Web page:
Revew: Mind In The Making, (Harper-Collins, NY: 2014) by Ellen Galinsky.

Review: Mind In The Making, (Harper-Collins, NY: 2014) by Ellen Galinsky.

Early childhood educators have worked for generations to compile a summary of the skills needed by children to become capable of continuing their own learning. They have also tried to identify and define those skills through research and study of child behavior. In this book for parents, Ellen Galinsky has done a years-long review of this essential parenting process. The result is a comprehensive and coherent book that should be read by every parent. Its concepts should also be the basis of a required course in every teacher training curriculum.

It is designed primarily for parents, but educators should be equally knowledgeable about the “Seven Essential Life Skills Every Child Needs.” In fact, the process of “making the mind” of a child is helping the child “learn how to learn.”

Much of what Galinsky reports is not what schools must do, but what parents already do. The fact that many children lack competency in the seven skills attests to a basic problem for America’s schools and those who are responsible for continuing a child’s education. Galinsky’s seven life skills describe them, and, clearly, they comprise a complete overview of what is needed to become an independent learner.

The cover lists each skill and a brief summary describing its purpose: The first, “focus and self-control,” actually involves two related aspects. They are the ability to “pay attention” and sufficient awareness to be able to exercise control of awareness and distractions.
The second, “perspective taking,” is described as “figuring out what others think and feel.” and is the basis for understanding the intent of parents, teachers and others. Empathy may be a major aspect of this, but perspective implies more.

Skill three is “communication.” More than just language, this involves an understanding of the need for and usefulness of precision in language—speaking, writing, listening, reading—its effects on one’s self and others. Galinsky believes that teachers and employers feel this is most lacking in our youth today.

“Making connections is at the heart of learning,” is the fourth skill. Of course, a synonym, association, describes the basis of all comprehension—the relationships of, differences and similarities of, occurrences of in time and space and their comparison, measurement and (personal and inherent) relevance.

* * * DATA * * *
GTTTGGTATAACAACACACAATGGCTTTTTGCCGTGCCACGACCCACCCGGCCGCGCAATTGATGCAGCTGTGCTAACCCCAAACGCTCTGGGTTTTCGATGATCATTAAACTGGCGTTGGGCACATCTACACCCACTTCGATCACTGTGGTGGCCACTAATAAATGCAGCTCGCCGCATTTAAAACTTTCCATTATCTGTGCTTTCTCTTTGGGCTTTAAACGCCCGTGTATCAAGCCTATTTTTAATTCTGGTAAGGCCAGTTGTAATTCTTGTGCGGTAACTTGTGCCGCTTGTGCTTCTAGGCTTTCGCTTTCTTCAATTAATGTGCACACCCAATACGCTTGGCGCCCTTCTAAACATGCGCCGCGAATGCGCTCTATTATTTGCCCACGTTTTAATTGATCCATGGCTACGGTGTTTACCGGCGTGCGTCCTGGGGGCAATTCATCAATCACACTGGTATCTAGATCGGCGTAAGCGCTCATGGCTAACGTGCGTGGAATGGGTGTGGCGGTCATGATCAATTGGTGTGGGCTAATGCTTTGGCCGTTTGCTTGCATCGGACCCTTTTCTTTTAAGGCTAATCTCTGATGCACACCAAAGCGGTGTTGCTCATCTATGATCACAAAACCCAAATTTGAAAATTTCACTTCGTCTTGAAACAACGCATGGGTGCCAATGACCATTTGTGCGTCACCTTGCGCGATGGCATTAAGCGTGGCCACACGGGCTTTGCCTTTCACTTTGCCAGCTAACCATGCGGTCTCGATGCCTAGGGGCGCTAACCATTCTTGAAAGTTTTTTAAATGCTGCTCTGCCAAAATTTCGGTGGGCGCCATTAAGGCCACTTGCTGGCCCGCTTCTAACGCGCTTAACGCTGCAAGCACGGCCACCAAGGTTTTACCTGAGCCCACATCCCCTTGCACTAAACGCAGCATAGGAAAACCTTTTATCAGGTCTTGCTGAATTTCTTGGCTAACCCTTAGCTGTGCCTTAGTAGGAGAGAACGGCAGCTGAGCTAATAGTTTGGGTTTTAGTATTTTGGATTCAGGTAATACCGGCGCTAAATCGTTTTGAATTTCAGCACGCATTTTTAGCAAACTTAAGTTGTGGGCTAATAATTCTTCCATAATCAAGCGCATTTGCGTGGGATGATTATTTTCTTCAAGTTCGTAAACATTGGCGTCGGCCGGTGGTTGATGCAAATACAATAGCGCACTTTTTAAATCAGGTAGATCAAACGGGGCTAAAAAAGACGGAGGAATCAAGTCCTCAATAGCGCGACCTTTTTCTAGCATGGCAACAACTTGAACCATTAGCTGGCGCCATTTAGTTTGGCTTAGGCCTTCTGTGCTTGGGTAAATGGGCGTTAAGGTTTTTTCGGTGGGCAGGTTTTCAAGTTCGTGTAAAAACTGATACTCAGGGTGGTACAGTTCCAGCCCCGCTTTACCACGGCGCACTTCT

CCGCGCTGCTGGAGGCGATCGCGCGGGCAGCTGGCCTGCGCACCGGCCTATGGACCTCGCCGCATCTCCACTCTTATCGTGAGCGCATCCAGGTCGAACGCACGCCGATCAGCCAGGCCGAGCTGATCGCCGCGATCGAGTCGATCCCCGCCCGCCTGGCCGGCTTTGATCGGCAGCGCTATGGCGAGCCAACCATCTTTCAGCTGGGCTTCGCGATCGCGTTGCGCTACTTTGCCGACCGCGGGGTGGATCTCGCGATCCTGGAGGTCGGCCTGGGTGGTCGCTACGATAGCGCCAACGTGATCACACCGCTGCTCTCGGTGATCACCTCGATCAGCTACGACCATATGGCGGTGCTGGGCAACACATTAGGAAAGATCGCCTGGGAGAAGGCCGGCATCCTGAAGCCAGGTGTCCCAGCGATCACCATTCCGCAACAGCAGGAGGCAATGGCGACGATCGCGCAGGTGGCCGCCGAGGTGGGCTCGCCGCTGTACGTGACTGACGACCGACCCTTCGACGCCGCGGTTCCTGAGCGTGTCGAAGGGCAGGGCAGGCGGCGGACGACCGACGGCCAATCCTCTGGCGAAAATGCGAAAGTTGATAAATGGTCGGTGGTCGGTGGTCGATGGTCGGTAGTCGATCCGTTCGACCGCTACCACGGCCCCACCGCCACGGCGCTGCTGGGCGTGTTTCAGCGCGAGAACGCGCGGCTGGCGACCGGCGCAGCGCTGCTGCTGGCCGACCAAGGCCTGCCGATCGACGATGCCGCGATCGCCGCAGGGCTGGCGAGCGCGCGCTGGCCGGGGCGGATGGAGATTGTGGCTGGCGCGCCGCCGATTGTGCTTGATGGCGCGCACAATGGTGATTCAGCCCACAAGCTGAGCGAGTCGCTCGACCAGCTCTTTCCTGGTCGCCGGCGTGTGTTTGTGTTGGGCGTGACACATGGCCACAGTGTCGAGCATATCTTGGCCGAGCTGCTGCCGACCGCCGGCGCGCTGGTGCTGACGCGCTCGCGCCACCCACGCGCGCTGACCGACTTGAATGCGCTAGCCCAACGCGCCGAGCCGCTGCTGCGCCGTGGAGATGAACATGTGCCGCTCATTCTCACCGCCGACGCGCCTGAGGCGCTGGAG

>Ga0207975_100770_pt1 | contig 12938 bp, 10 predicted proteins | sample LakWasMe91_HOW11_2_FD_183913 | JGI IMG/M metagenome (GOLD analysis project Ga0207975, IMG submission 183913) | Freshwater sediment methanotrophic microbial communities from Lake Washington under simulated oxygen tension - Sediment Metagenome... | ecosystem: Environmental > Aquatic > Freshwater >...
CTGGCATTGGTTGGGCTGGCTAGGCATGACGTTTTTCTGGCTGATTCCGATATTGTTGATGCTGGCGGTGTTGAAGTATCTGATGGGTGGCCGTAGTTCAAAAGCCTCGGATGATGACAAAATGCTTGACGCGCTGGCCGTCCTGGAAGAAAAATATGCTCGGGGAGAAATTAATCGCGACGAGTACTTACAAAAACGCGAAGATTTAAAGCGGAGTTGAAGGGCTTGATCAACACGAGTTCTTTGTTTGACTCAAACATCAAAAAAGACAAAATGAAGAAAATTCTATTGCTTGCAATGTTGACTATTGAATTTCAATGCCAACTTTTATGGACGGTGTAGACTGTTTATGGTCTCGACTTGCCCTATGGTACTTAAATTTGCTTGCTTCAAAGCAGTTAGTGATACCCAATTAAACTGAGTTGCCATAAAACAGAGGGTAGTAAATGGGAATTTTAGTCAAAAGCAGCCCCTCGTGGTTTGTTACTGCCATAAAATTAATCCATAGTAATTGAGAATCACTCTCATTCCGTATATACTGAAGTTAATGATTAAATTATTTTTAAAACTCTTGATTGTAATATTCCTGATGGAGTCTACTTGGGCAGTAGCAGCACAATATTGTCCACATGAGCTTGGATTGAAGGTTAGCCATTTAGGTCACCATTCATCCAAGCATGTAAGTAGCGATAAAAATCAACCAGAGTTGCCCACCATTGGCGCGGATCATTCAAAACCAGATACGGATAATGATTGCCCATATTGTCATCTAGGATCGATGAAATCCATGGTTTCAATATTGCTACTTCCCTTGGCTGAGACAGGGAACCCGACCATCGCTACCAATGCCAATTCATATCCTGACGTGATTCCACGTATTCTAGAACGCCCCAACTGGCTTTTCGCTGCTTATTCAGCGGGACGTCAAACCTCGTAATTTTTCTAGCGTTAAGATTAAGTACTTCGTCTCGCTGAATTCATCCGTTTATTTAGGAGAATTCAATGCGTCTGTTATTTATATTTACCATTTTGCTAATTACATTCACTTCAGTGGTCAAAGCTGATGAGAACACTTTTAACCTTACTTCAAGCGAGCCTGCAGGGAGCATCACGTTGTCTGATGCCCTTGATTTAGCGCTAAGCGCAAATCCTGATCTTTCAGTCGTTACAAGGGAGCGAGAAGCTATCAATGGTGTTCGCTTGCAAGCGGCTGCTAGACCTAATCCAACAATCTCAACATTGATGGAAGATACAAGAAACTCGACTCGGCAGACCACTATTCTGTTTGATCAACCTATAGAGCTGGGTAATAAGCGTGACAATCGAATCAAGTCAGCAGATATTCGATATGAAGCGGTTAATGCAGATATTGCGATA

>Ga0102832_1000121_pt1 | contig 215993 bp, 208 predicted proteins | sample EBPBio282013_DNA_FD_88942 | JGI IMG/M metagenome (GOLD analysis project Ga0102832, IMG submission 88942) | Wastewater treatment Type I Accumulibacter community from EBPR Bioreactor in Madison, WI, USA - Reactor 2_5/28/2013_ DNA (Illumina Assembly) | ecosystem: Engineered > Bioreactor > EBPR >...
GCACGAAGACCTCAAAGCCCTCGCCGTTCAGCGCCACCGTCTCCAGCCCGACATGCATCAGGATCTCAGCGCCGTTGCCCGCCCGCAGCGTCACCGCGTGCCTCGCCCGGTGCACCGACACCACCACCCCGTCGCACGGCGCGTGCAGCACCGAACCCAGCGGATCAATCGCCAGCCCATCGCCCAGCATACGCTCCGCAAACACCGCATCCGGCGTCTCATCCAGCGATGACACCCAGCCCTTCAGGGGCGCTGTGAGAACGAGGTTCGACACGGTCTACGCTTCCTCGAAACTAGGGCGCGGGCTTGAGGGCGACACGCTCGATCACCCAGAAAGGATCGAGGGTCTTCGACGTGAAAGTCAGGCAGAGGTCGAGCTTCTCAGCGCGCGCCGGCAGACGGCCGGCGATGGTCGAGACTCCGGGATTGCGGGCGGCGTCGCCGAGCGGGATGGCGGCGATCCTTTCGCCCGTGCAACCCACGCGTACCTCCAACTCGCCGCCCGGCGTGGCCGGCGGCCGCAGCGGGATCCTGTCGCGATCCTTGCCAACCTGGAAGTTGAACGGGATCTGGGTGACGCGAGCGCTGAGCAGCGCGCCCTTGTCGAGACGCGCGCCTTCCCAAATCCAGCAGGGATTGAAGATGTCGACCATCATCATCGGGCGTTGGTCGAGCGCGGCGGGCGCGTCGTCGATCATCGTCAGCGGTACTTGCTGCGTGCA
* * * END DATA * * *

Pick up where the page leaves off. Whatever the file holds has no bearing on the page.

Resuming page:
“Critical thinking,” the fifth skill, is described as “the ongoing search for valid and reliable knowledge, to guide belief, decisions and actions.” Skills four and five are, in combination, at least partly the “evaluation” of what is learned via skill two.

“Taking on challenges,” skill six, implies developing self-confidence, and accepting responsibility for one’s self. The importance of awareness of stress, its causes and effects is emphasized. Carol Dweck’s conclusions in her studies of children’s awareness of abilities are stressed here. She found that merely telling children that they were ‘smart’ was destructive because it caused them to think in terms of comparison with others. The constructive approach was to praise effort, good work and performance and persistence for specific activities without the generalizations “bright,” “smart,” etc.

Finally skill seven “self-directed, engaged learning” is the culminating of competence in the other six in a child’s ability to continue, and want to continue their own learning independently, and for both personal and social purposes.

It has been said that the first 100 months of a child’s life determines his or her future performance. There is strong evidence that parents can effectively use the research-supported principles and suggestions for their own children, and teachers can adapt them as well.

A most important aspect of this book is that parents need to understand that those first eight years of a child’s development, if let slip away, can never be fully remedied. The growth and development of a child’s brain slow down as they grow older. **“Natural” memory for what their senses bring to a child’s brain and mind become less vivid as they become familiar and the child pays less attention to them. Parents need to “think otherwise” when someone suggests that “remedial teaching will let a child fully catch up on what they missed in the early grades of school.” That is NOT true.

**(A note on a related topic.) Our “artificial” memory–pictures, symbols, numbers words, signs–that represent something that we have in our minds became necessary when societies developed and needed to “store” information to be able to share it with others. Before the invention of writing, people used their memories and spoken language to communicate. Many books have been written that describe how this began about 12,000 years ago. Significantly, the first “writing” we have found from that time was used to record what merchants counted and measured—the sale of grain, animals, and other products. But that is another story from books I will review later. I have, though, written a bit about “the art of memory” in another article in this Blog.


John H. Langer, JD, Ed.D. Retired Federal agency manger, former professor of education, public school administrator, and writer of a number of articles and publications on education, public affairs, substance abuse and social issues. In writing a book on attention and memory as it relates to education, this blog is helping to focus attention n current issues, and hopefully, add something useful as well.

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